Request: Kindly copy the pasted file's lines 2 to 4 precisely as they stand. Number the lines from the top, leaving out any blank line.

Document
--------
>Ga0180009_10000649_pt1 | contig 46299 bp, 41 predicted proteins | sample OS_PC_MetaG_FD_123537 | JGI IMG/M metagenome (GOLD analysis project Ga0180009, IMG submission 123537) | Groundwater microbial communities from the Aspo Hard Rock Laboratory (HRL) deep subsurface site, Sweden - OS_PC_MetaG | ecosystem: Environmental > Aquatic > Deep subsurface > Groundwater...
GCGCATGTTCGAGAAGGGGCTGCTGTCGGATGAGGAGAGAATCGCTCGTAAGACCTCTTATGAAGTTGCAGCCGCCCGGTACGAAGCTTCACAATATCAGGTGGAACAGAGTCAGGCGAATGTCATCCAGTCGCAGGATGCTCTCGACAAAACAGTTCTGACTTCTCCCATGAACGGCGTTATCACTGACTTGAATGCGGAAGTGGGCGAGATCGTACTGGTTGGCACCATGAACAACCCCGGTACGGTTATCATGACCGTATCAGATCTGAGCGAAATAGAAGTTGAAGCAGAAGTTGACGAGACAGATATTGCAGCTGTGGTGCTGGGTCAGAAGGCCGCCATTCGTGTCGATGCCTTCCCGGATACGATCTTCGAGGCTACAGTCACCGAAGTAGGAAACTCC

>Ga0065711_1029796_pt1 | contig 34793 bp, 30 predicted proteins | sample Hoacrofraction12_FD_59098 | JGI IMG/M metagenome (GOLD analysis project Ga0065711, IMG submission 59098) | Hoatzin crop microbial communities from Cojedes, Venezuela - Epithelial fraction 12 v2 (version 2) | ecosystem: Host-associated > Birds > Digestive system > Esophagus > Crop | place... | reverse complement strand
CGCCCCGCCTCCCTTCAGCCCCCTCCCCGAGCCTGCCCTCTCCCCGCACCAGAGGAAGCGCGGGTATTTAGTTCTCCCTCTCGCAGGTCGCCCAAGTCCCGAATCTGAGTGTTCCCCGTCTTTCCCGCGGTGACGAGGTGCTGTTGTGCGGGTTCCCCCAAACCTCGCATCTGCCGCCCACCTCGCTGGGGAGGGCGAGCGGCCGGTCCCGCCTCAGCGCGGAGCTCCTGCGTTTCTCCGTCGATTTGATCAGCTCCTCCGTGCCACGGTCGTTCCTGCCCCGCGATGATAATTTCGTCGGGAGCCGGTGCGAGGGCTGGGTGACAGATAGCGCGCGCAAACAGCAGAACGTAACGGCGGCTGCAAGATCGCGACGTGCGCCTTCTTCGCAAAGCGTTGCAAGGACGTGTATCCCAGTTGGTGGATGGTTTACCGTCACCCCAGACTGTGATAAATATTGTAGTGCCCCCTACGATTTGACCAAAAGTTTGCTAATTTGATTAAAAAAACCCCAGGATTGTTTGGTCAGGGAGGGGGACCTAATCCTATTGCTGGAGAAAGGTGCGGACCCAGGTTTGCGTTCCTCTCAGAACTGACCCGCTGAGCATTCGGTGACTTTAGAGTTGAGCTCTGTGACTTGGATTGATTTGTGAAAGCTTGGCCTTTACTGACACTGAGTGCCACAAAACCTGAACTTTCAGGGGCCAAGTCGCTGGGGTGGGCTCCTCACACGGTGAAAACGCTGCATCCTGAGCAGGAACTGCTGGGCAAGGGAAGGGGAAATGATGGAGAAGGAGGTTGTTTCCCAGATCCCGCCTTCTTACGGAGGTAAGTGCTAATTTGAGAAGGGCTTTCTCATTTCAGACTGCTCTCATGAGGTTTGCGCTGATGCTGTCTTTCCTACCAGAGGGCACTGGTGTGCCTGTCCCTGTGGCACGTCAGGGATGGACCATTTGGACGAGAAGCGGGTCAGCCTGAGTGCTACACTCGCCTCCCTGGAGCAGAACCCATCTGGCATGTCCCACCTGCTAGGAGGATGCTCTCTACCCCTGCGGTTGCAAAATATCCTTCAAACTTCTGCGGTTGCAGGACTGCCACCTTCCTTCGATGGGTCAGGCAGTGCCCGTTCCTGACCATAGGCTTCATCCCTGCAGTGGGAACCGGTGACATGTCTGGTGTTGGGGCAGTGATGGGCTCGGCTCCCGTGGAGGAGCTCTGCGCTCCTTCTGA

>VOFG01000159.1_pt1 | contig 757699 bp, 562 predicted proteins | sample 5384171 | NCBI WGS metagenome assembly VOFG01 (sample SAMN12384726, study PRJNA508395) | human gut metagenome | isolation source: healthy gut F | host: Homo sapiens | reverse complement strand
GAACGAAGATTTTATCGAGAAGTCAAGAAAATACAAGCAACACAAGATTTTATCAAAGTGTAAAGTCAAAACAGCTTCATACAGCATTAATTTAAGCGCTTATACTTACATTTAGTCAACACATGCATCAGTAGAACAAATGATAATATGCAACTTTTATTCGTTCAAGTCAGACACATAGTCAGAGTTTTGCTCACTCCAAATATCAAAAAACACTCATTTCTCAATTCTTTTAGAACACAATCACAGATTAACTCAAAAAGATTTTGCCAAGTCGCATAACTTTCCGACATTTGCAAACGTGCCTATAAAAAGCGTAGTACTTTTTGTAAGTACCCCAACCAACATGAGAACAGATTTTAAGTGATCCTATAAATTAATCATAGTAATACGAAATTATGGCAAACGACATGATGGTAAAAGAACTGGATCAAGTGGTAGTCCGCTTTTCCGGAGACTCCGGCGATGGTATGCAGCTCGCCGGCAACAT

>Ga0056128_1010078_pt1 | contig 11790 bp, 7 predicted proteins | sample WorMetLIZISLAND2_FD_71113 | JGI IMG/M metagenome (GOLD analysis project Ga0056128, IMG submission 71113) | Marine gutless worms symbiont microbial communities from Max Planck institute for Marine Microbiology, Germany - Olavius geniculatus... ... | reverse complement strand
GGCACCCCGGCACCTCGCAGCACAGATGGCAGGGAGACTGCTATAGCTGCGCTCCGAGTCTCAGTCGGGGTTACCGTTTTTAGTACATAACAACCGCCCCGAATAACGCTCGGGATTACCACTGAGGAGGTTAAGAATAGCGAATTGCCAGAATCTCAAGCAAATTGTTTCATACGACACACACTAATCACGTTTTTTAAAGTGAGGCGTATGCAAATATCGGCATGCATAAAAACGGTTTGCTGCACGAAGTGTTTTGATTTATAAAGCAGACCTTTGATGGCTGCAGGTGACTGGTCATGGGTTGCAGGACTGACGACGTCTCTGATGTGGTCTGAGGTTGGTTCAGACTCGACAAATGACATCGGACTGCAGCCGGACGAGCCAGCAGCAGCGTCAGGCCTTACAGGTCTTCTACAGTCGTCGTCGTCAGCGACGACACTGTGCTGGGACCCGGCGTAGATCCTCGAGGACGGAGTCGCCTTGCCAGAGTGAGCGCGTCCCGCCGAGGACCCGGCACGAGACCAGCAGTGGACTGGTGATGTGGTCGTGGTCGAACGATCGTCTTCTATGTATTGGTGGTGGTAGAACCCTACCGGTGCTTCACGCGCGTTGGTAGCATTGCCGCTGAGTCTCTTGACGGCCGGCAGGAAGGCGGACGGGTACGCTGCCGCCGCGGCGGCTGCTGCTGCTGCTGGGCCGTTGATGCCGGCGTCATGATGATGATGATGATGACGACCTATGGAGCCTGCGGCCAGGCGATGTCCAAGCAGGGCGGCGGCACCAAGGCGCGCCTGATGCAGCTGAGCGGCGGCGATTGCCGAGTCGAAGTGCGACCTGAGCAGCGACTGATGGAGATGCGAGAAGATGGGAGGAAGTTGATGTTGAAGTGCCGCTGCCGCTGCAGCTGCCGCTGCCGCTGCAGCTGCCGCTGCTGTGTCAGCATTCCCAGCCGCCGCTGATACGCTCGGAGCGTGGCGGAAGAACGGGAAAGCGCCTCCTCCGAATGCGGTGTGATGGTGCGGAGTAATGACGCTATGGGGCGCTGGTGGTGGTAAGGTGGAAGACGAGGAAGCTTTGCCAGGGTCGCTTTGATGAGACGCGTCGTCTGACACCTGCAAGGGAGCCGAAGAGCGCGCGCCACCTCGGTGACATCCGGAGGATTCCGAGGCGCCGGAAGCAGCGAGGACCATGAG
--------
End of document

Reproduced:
GCGCATGTTCGAGAAGGGGCTGCTGTCGGATGAGGAGAGAATCGCTCGTAAGACCTCTTATGAAGTTGCAGCCGCCCGGTACGAAGCTTCACAATATCAGGTGGAACAGAGTCAGGCGAATGTCATCCAGTCGCAGGATGCTCTCGACAAAACAGTTCTGACTTCTCCCATGAACGGCGTTATCACTGACTTGAATGCGGAAGTGGGCGAGATCGTACTGGTTGGCACCATGAACAACCCCGGTACGGTTATCATGACCGTATCAGATCTGAGCGAAATAGAAGTTGAAGCAGAAGTTGACGAGACAGATATTGCAGCTGTGGTGCTGGGTCAGAAGGCCGCCATTCGTGTCGATGCCTTCCCGGATACGATCTTCGAGGCTACAGTCACCGAAGTAGGAAACTCC

>Ga0065711_1029796_pt1 | contig 34793 bp, 30 predicted proteins | sample Hoacrofraction12_FD_59098 | JGI IMG/M metagenome (GOLD analysis project Ga0065711, IMG submission 59098) | Hoatzin crop microbial communities from Cojedes, Venezuela - Epithelial fraction 12 v2 (version 2) | ecosystem: Host-associated > Birds > Digestive system > Esophagus > Crop | place... | reverse complement strand
CGCCCCGCCTCCCTTCAGCCCCCTCCCCGAGCCTGCCCTCTCCCCGCACCAGAGGAAGCGCGGGTATTTAGTTCTCCCTCTCGCAGGTCGCCCAAGTCCCGAATCTGAGTGTTCCCCGTCTTTCCCGCGGTGACGAGGTGCTGTTGTGCGGGTTCCCCCAAACCTCGCATCTGCCGCCCACCTCGCTGGGGAGGGCGAGCGGCCGGTCCCGCCTCAGCGCGGAGCTCCTGCGTTTCTCCGTCGATTTGATCAGCTCCTCCGTGCCACGGTCGTTCCTGCCCCGCGATGATAATTTCGTCGGGAGCCGGTGCGAGGGCTGGGTGACAGATAGCGCGCGCAAACAGCAGAACGTAACGGCGGCTGCAAGATCGCGACGTGCGCCTTCTTCGCAAAGCGTTGCAAGGACGTGTATCCCAGTTGGTGGATGGTTTACCGTCACCCCAGACTGTGATAAATATTGTAGTGCCCCCTACGATTTGACCAAAAGTTTGCTAATTTGATTAAAAAAACCCCAGGATTGTTTGGTCAGGGAGGGGGACCTAATCCTATTGCTGGAGAAAGGTGCGGACCCAGGTTTGCGTTCCTCTCAGAACTGACCCGCTGAGCATTCGGTGACTTTAGAGTTGAGCTCTGTGACTTGGATTGATTTGTGAAAGCTTGGCCTTTACTGACACTGAGTGCCACAAAACCTGAACTTTCAGGGGCCAAGTCGCTGGGGTGGGCTCCTCACACGGTGAAAACGCTGCATCCTGAGCAGGAACTGCTGGGCAAGGGAAGGGGAAATGATGGAGAAGGAGGTTGTTTCCCAGATCCCGCCTTCTTACGGAGGTAAGTGCTAATTTGAGAAGGGCTTTCTCATTTCAGACTGCTCTCATGAGGTTTGCGCTGATGCTGTCTTTCCTACCAGAGGGCACTGGTGTGCCTGTCCCTGTGGCACGTCAGGGATGGACCATTTGGACGAGAAGCGGGTCAGCCTGAGTGCTACACTCGCCTCCCTGGAGCAGAACCCATCTGGCATGTCCCACCTGCTAGGAGGATGCTCTCTACCCCTGCGGTTGCAAAATATCCTTCAAACTTCTGCGGTTGCAGGACTGCCACCTTCCTTCGATGGGTCAGGCAGTGCCCGTTCCTGACCATAGGCTTCATCCCTGCAGTGGGAACCGGTGACATGTCTGGTGTTGGGGCAGTGATGGGCTCGGCTCCCGTGGAGGAGCTCTGCGCTCCTTCTGA